“He [Selph] forwarded me an email saying ‘I don’t know if you’re going to like it,’ and from there I tried it out and that same day, I got the job.”

The architectural millwork company Sanchez works for, Aleksandar, inc., allows him to work on projects for companies like Netflix and Disney, while also giving him experience in other fields rather than just woodworking.

“I’m doing things from sweeping the floors, cleaning, organizing, to loading and offloading trucks, delivering the trucks. In my title as an apprentice, I am a carpenter, a carpenter assistant, painter, painting assistant, a metal worker, all these crazy cool things,” Sanchez said.

Kabe Mohamadou of Inglewood builds an end table for his living room in the El Camino College woodworking class on Saturday, March 26. Mohamadou works as an aircraft mechanic at LAX. “Woodworking is something I wanted to do for a long time, but with COVID I temporarily stopped working, so this was the perfect time to get some skills,” Mohamadou says.
(Kim McGill | The Union)

While some students can find these opportunities, others such as Sabrina Mar, an El Camino student working towards a furniture-making certification, focus on further honing their craft.

“I started woodworking because I work in television, and I was working on a home makeover show,” Mar said. “I would spend whole days watching the carpenters and the woodworkers build furniture for these homes that we’re building on this television show and I just fell in love with the process.”

For ten years, Mar has been taking woodworking classes at El Camino College, taking long breaks in-between each session, but continued to take her classes due to her passion for woodworking.

Brian Buu of Gardena scrapes glue off the top of the large table he is building so it doesn’t get “gummed up” when putting it through the planer in El Camino College’s woodworking class on Saturday, March 26. “This is my fifth or sixth class with Jack,” Buu says referring to woodworking professor, Jack Selph. “This is my fifth table. I made cutting boards and a lower cabinet. Jack’s probably sick of me. I’ve been going to ECC for many years. I would rather come here and learn something new than be at home watching Netflix with my dog.” (Kim McGill | The Union)

“It really absolutely did open my world basically and not just my eyes, but I just never expected to have the satisfaction from a hobby, and it has really fulfilled a lot of artistic needs that I had at the time,” Mar said.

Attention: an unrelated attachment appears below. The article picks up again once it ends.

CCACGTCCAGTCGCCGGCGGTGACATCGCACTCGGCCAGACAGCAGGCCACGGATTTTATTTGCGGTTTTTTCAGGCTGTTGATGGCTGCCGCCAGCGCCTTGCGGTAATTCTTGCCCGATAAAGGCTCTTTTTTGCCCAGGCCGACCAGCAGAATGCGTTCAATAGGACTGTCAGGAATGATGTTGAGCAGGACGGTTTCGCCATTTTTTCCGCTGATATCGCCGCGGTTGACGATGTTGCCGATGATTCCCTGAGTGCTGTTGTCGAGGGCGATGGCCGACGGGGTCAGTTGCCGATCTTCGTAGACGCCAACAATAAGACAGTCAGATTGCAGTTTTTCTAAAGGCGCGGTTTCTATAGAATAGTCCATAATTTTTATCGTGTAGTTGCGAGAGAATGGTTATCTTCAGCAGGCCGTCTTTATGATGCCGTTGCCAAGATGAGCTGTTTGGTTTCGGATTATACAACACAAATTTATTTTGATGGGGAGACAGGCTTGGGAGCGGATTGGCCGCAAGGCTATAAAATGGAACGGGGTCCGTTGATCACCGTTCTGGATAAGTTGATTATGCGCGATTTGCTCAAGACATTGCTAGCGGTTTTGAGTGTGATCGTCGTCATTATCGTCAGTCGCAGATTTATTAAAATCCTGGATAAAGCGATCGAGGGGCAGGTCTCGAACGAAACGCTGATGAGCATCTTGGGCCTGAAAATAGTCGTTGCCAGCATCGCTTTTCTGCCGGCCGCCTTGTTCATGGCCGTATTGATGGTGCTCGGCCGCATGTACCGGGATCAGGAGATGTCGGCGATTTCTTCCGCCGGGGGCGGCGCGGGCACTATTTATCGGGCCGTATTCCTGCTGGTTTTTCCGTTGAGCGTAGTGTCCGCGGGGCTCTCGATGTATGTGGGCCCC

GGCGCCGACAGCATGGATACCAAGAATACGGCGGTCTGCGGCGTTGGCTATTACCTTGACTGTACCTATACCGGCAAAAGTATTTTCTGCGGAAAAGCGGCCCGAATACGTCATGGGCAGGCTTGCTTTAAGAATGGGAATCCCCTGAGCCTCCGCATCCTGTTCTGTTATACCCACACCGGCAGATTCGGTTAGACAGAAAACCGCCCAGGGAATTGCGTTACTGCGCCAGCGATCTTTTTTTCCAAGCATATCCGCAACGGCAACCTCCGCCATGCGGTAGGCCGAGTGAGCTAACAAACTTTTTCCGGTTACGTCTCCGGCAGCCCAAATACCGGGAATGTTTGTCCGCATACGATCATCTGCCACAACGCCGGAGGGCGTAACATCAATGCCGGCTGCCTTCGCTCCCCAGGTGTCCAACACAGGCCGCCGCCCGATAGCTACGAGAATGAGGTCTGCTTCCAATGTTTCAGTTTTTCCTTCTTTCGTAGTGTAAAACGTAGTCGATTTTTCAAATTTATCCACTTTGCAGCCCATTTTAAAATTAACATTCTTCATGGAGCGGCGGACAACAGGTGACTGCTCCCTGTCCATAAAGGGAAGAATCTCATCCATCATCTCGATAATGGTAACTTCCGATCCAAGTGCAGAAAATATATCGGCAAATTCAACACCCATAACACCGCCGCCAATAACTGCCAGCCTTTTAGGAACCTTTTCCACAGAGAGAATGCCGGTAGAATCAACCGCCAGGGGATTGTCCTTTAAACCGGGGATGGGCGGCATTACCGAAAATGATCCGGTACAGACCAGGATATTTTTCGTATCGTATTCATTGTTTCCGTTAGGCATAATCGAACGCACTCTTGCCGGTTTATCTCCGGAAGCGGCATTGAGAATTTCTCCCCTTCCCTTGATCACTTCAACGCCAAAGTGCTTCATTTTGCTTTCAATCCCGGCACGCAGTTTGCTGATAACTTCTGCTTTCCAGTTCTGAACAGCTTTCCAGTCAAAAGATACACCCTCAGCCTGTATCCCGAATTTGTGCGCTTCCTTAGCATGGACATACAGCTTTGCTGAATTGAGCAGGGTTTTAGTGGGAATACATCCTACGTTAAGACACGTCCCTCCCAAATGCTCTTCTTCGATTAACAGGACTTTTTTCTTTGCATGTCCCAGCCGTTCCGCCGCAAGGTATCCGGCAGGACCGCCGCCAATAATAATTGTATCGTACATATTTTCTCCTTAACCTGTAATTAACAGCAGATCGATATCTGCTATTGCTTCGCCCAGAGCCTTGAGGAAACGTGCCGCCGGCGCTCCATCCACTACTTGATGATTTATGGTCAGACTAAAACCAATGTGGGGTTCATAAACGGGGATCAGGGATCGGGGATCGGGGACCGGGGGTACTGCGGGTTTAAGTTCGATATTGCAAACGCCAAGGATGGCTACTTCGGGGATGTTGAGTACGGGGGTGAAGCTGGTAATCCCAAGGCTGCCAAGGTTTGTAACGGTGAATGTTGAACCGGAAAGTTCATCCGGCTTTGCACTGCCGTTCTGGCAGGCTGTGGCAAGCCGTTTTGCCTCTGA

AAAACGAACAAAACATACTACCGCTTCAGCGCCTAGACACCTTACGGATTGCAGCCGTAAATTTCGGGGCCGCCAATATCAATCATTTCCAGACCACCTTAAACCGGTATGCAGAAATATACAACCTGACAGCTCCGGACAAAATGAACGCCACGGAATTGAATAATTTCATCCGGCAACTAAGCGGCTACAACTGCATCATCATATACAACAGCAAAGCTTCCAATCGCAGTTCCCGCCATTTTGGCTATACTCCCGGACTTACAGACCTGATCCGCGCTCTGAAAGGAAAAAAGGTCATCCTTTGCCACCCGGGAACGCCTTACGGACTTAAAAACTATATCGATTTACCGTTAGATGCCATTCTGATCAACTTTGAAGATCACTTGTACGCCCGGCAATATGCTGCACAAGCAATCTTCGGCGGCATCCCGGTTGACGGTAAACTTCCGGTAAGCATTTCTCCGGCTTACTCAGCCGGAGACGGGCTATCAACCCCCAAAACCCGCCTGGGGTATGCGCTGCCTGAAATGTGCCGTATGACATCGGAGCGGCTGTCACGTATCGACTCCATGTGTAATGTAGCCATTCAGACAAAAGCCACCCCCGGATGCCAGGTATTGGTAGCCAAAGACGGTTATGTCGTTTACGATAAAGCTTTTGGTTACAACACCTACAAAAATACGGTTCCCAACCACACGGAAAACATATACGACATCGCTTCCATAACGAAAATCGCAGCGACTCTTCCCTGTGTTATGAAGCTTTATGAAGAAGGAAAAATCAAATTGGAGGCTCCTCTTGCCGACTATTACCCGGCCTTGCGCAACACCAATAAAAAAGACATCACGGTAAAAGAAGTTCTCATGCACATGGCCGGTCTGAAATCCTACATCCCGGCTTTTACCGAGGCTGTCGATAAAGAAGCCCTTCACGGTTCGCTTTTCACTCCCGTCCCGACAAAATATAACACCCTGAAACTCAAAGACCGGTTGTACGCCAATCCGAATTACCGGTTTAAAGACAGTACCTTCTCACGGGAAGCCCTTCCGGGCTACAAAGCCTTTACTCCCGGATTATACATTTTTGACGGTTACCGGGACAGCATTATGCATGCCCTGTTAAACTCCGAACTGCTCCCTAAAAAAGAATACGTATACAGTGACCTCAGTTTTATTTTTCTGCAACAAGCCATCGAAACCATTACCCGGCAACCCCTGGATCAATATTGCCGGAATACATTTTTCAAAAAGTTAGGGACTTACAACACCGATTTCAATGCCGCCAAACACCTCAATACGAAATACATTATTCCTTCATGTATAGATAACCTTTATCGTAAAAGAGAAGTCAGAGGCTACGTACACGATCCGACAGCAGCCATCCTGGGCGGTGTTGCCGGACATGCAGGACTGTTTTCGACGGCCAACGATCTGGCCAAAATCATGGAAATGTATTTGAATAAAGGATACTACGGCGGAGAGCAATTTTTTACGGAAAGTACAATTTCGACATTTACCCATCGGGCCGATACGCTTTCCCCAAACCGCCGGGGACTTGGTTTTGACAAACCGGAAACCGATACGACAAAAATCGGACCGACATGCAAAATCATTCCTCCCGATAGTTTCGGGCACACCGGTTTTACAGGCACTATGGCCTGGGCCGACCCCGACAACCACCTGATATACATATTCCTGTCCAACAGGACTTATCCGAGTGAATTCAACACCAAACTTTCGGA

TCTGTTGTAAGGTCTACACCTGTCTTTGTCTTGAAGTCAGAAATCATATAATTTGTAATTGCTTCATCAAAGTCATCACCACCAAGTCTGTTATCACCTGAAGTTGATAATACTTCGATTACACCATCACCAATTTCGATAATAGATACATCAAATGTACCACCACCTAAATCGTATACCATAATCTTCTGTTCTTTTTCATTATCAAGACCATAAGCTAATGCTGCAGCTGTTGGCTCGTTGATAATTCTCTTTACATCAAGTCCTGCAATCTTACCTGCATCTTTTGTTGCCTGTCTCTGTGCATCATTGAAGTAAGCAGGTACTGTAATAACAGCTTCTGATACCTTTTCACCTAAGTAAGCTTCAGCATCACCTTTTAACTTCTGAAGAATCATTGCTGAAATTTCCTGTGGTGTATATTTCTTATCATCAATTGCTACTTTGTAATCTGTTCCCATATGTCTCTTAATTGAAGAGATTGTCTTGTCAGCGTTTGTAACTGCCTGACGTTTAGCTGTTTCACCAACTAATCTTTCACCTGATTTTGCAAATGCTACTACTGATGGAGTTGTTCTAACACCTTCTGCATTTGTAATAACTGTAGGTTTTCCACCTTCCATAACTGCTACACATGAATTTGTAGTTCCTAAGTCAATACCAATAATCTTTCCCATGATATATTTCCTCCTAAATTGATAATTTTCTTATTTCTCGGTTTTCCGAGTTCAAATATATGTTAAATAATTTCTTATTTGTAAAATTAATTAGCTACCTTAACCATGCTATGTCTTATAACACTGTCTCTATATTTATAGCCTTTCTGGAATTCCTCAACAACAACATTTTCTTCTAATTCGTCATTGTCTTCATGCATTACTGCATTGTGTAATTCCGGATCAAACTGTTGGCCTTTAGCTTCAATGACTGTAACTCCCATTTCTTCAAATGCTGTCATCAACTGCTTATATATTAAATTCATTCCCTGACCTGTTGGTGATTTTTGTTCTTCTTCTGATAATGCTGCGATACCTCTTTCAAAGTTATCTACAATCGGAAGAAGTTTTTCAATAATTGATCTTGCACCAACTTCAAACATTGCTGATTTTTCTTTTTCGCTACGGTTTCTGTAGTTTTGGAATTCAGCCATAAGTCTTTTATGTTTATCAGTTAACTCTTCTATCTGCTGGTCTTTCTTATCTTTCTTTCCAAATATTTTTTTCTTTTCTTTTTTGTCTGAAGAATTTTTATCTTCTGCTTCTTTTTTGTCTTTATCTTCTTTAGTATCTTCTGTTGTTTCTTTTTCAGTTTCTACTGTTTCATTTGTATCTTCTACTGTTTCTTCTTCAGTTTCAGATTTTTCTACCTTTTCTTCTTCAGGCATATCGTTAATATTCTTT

Woodworking also gave Mar the ability to open an Etsy store where she sells her projects and pieces. Although tv production is her career, Mar said she plans to work on woodworking for the rest of her life.

“I get a lot of satisfaction from actually building stuff with my hands and seeing my vision come to fruition…the process of it is really therapeutic,” Mar said.

As students now freely move about the classroom to complete projects and interact with one another, this freedom wasn’t all there during the pandemic.

Selph said that at the beginning of the pandemic, construction technology shut down for about half a semester, but reopened as an essential class to learn on campus, but in a slightly altered manner.

Professor Jack Selph carries a drill from the El Camino College woodworking class’ tool room to help a student with their project on Saturday, March 26. “I have been working in wood forever,” Selph says. He has taught at ECC for 22 years. (Kim McGill | The Union)

“They reduced the enrollment a little bit to make for social distancing,” Selph said. “We’re back to full enrollment now, and on that note, I mean the students you can see are very cooperative, everyone wears a mask, they check in, they do everything.”

With everything that goes on in his classes, Selph said he enjoys what he does and helping others in the woodworking process.

“The [students] that are really rewarding [in teaching] are the ones who are brand new and have never seen the inside of a woodshop and they really want to learn,” Selph said.

Within the workshop full of wooden planks to wooden shavings, students appreciate what Selph has done for the class and the opportunity to grow as creatives in the woodworking field.

“He is such a lovely nurturer. He really takes time and holds these kids’ hands, including my own,” Mar said. “I’m not a kid anymore, but he holds your hand when you’re building these projects and he makes it so much less intimidating.”

Editors Note: Photo captions were edited for clarity on March 31 at 10:24 a.m.

Woodworking class allows students to grow as creative individuals